While steam cooking in some form has been in practiced by people all over the world for thousands of years, steam ovens are a relatively new concept to home cooks.
Steam ovens have been on the scene of restaurants and bakeries for decades, but a rising interest in healthier cooking methods and advancements in technology have given way to manufacturers coming out with a variety of steam cooking appliances for home use.
In this article, we’ll detail how steam ovens work and what they work best for.
How Steam Ovens Work
Convection steam ovens are the most popular and versatile type you can buy, and this is because they combine the best of a traditional convection oven with the ability to steam cook. They allow you to do more than any other type of oven, since you can use them to roast, brown, broil, bake, or steam.
Some convection steam ovens even monitor the cooking process using sensors that allow it to automatically adjust the heat and steam output for a perfectly cooked meal.
Many steam ovens use a water tank or reservoir with a pump connection that siphons water into a boiler where it’s heated up to 212 F degrees. This produces the steam that cooks the food. For the tank style, you’ll have to refill the tank each time you want to cook, but the process is simple.
Some high-end steam ovens like those by Miele and Gaggenau have built-in water line hookups, so there’s no tank to refill, and you never have to worry about running out of water in the middle of the cooking process.
You can also find convection ovens with a steam assist feature that injects short bursts of steam at shorter intervals to help speed up the cooking process and add moisture, but they’re not true steam ovens.
Benefits of Cooking with a Steam Oven
Steam cooking is one of the most natural and healthy ways to prepare food. It allows the food to retain its natural flavors, moisture, and construction, so it’s great for delicate foods. And because they heat evenly, there won’t be any hotspots that can burn or otherwise ruin your meal.
A steam oven’s ability to preheat quickly and reheat foods while retaining their texture makes them a great alternative to using a microwave. And what’s more, new parents can even use them to sterilize baby bottles.
Another benefit is that when you steam cook two completely different foods at the same time, you won’t get cross-flavoring like you would in a regular oven. This means you can prepare dinner and dessert at the same time.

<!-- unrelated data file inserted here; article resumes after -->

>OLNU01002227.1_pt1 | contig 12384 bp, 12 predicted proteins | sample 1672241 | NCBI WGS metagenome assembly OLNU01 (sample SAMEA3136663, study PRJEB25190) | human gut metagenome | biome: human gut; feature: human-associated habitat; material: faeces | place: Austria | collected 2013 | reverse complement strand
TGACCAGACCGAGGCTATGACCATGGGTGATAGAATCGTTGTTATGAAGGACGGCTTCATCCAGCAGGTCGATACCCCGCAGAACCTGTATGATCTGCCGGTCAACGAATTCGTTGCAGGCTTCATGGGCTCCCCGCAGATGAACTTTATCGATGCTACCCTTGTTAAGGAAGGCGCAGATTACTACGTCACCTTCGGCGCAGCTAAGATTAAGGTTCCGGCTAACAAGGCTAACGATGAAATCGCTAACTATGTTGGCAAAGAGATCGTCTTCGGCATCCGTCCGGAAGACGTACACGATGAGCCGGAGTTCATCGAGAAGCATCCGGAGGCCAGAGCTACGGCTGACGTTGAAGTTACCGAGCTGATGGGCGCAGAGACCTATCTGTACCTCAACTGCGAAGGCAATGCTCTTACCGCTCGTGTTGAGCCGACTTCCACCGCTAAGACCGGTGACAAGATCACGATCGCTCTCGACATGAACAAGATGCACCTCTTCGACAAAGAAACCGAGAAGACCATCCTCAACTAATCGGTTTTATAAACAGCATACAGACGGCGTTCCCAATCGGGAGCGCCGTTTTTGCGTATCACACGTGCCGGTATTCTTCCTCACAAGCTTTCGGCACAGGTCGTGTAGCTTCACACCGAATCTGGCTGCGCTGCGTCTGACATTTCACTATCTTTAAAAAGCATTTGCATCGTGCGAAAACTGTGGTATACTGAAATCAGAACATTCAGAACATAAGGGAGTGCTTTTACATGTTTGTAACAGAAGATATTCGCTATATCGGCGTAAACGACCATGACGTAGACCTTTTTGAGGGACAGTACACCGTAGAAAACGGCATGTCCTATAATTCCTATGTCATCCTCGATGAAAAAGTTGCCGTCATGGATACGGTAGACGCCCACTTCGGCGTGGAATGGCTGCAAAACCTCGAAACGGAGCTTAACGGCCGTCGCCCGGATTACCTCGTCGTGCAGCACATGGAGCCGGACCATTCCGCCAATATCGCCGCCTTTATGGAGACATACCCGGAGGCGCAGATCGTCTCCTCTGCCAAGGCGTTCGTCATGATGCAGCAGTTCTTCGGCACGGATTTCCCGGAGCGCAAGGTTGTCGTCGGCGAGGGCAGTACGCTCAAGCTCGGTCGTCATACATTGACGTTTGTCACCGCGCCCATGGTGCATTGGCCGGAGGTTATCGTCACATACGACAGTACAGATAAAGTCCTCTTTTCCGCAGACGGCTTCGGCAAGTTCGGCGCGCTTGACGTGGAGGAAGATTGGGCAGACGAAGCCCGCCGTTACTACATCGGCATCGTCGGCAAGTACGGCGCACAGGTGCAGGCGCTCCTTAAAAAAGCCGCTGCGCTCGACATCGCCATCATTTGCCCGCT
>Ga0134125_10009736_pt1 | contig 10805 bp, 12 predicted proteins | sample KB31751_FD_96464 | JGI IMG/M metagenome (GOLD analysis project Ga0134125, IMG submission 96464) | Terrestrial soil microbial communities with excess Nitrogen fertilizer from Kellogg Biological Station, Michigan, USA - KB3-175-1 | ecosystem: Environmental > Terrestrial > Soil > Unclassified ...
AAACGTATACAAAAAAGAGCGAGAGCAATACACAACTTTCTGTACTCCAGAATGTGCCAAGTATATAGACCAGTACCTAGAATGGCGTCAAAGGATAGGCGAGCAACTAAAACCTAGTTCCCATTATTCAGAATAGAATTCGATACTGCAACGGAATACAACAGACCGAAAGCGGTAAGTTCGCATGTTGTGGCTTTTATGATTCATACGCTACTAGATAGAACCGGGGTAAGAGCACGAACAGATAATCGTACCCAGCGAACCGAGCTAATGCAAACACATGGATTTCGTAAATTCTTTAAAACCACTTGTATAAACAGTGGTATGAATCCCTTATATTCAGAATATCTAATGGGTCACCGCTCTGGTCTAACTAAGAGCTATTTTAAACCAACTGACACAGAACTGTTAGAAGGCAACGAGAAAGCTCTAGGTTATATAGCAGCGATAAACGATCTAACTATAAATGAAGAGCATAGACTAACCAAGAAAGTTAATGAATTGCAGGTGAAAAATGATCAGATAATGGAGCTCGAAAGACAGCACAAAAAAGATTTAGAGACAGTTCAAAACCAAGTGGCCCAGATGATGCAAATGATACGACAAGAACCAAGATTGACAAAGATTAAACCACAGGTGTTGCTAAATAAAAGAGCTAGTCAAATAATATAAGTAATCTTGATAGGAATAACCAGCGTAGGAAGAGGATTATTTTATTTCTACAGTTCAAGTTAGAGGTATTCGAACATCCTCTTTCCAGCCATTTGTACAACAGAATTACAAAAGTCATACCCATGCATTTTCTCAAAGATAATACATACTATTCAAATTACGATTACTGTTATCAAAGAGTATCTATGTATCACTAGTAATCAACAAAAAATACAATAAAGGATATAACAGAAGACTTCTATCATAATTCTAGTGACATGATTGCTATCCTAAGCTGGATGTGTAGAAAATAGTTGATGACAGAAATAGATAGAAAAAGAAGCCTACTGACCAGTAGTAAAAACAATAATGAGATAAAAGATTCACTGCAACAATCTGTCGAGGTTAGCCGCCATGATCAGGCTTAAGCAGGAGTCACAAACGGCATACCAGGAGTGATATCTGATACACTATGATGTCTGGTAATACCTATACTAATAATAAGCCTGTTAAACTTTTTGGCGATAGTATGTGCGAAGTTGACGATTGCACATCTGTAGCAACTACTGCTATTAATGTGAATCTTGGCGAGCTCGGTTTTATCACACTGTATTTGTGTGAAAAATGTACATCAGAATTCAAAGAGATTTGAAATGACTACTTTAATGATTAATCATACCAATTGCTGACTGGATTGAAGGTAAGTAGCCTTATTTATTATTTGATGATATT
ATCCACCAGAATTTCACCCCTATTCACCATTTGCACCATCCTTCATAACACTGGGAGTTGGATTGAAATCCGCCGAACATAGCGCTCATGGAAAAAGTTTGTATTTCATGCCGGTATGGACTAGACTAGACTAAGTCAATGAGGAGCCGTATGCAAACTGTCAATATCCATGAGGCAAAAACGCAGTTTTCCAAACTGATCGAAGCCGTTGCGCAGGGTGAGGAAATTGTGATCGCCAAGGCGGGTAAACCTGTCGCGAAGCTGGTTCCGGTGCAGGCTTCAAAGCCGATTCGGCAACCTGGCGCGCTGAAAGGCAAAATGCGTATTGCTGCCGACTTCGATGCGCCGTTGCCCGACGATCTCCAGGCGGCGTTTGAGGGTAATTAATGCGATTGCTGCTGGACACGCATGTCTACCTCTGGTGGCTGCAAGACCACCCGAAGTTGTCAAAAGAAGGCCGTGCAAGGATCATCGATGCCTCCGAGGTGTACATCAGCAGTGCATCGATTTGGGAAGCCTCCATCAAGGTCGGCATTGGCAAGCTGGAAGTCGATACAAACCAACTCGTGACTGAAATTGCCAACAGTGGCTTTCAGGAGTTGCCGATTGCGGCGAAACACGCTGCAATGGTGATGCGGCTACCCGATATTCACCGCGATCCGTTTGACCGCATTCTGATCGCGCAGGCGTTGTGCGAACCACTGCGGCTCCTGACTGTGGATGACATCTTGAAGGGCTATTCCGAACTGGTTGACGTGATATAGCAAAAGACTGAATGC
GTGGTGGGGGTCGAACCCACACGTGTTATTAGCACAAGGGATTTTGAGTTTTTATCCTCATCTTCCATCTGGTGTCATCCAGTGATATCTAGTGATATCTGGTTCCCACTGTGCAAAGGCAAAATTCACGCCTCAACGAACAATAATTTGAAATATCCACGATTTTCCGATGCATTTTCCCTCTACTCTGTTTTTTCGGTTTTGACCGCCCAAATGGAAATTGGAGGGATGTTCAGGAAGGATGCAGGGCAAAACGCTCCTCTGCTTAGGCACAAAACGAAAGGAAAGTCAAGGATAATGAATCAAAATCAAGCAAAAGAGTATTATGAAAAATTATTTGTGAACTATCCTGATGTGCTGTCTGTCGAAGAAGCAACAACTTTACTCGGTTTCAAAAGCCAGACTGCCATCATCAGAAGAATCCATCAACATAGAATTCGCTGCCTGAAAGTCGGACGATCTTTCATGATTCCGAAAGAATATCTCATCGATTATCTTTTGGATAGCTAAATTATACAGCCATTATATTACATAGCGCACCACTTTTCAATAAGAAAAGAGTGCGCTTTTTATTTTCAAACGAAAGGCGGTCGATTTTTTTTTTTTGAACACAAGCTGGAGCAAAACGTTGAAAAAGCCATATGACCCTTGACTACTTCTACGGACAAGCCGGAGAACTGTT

What Types of Food Can You Cook in a Steam Oven?
You can cook just about anything in a steam oven, especially if you choose a convection type that allows you to combine various functions for your desired results.
The moist cooking environment of a steam oven is great for preparing things like custard, bread, eggs, pastries, and pudding cakes. Meats and fish become fall-off-the-bone tender, and vegetables retain their natural color and more nutrients than when they’re cooked with other methods.
Rice and other grains also turn out excellent in a steam oven, as do foods that require a water bath.
Potential Drawbacks of Using a Steam Oven
Steam ovens are very expensive compared to regular conventional or convection ovens that don’t have a steaming ability, so if you’re not willing to spend $2,000 or more, you might be better off with a basic oven.
There’s also a learning curve for steam oven beginners since they cook a lot faster than regular ovens, so if you’re not willing to experiment to get the results you want, this might not be the best type of oven for you considering the high price.
Another thing is that steam ovens require descaling on a regular basis, similar to coffee makers. This extra step in upkeep isn’t really a big deal to most owners, but it is something to consider.
Steam ovens are a great option if you’re looking for a healthier, more versatile cooking method and don’t mind spending more for it. Only you will know whether or not a steam oven is the right choice and which brand is best, so it’s worth it be completely informed before making a purchase.
Writer and Product Researcher
Spending the last 10 years researching and writing about various home, garden and electronics topics, Shelley is more than qualified to write for Meccano Home. Her work has been featured on eBay, Pottery Barn, SFGate, TheKnot, Williams-Sonoma and various other blogs and websites.